Cybercrime Part 3 – Fighting the Attack

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Cybercrime Part 3 – Fighting the Attack

In Part 2 of this series on cybercrime I explained what Phishing is and how a particular form of phishing, known as ransomware has come to prominence and accounts for a reported 97% of all phishing attacks. In this section I will explain the steps we at IT.ie highly recommend that you immediately take to reduce the effect of the attack on your IT systems.

OK, so you’ve received a mail from a source that may or may not be known to you. The mail heading looks genuine enough, in that it may seem relevant to the department you work in, accounts, procurement etc. Anyway,  when you open the mail, you find that there is a link or a number of links you are encouraged to click on.  You click on the link and in this example, nothing happens. You move on to your next email.

Then anything from a  few hours to approximately 3 days (depending on the amount of files) you are  met with a message similar to this.

 

Congratulations, you are now the unlucky winner of a ransomware attack. For all intents and purposes, your computer is unusable to you and some, or more likely, a large amount of all of your folders have now been encrypted.

 

 

 

 

 

Immediate actions on discovering a ransomware attack?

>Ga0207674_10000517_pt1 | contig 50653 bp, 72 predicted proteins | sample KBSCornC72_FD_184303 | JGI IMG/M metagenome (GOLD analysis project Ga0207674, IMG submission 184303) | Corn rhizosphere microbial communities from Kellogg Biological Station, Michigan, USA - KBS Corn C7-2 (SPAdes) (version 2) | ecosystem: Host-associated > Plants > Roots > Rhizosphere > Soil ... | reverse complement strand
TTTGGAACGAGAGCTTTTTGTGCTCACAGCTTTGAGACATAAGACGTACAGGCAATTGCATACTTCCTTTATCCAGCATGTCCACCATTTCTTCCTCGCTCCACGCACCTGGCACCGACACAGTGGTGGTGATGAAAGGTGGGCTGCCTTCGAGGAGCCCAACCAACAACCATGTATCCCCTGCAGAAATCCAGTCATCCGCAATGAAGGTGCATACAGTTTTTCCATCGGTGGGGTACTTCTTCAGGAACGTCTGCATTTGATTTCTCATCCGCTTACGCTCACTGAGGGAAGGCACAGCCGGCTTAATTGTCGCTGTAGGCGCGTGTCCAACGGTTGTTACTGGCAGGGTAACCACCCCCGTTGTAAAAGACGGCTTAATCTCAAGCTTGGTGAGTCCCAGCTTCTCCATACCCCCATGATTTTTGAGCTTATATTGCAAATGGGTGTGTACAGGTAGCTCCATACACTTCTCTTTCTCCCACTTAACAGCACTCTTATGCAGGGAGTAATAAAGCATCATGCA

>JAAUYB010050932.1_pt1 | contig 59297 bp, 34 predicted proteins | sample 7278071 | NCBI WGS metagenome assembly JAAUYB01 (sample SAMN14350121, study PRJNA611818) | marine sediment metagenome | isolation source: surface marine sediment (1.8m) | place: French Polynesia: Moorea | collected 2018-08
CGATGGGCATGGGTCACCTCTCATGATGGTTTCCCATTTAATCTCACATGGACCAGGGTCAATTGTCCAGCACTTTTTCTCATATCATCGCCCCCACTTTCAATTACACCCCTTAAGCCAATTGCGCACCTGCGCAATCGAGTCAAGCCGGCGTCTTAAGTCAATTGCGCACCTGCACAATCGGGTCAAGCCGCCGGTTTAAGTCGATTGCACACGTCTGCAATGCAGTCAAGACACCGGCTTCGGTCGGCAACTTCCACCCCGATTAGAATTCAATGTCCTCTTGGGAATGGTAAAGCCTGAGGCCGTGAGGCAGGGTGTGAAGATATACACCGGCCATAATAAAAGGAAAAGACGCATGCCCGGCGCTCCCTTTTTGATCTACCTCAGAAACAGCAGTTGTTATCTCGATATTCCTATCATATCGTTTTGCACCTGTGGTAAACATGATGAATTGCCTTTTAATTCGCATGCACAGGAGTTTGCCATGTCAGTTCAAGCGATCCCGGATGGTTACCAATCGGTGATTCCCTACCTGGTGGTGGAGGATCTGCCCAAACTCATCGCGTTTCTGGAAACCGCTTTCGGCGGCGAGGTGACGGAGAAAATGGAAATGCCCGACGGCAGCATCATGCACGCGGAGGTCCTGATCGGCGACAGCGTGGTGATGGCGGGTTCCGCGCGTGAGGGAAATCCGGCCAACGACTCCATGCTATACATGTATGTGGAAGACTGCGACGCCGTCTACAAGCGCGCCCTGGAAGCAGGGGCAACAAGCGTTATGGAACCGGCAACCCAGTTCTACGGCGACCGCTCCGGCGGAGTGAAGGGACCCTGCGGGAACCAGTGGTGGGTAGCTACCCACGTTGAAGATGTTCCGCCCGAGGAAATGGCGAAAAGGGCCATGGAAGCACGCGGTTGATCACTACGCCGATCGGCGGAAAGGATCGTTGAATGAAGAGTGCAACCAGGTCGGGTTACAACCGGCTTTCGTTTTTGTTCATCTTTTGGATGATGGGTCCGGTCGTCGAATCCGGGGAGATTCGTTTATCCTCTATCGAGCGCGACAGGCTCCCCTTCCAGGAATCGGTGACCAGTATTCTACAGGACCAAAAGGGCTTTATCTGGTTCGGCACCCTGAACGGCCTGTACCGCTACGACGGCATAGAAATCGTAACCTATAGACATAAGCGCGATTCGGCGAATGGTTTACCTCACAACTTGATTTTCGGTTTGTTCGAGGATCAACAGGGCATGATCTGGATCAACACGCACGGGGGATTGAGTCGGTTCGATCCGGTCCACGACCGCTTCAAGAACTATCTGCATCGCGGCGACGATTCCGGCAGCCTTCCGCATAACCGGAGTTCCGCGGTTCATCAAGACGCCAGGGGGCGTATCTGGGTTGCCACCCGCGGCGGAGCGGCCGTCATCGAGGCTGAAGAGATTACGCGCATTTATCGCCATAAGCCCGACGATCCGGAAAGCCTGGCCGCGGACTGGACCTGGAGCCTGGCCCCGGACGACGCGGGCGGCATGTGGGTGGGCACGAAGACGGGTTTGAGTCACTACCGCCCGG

Disconnect: Without doubt the first thing you must do is disconnect the infected computer from the network and even power down everything. Don’t panic, the instant you see a message resembling the one above or if you suspect that a link you have clicked on may contain a virus of any kind, remove the Ethernet cable from the back of your computer to prevent the virus spreading to other computers and servers on your network.

Report: Your next step should be to report the attack or suspected attack to your systems administrator or office manager. It is vital that all users on the network be made aware of an attack or attempted attack to ensure the vigilance of other users on your network. It is likely that other users have also received similar phishing emails and your quick response may prevent further damage.

Assess: Have your onsite IT support or IT support company immediately investigate the source of the attack and the likely impact to your systems, and to confirm if it was, in fact, a ransomware attack. While most ransomware attacks are the real thing, there are numerous cases of fake ransomware events that don’t actually encrypt your files at all and other variants that can be defeated by traditional antivirus and malware tools.

Should you pay the ransom?

This is a decision that you alone are going to have to make but you must first consider a number of factors;

  • The people you are paying, are criminals whose sole motivation is to deprive you and your company of your hard-earned cash (paid in bitcoin) and so you are contributing to the ill-gotten gains of a criminal enterprise.
  • If you pay, you are in fact more likely to be attacked again, as you are seen as a soft target.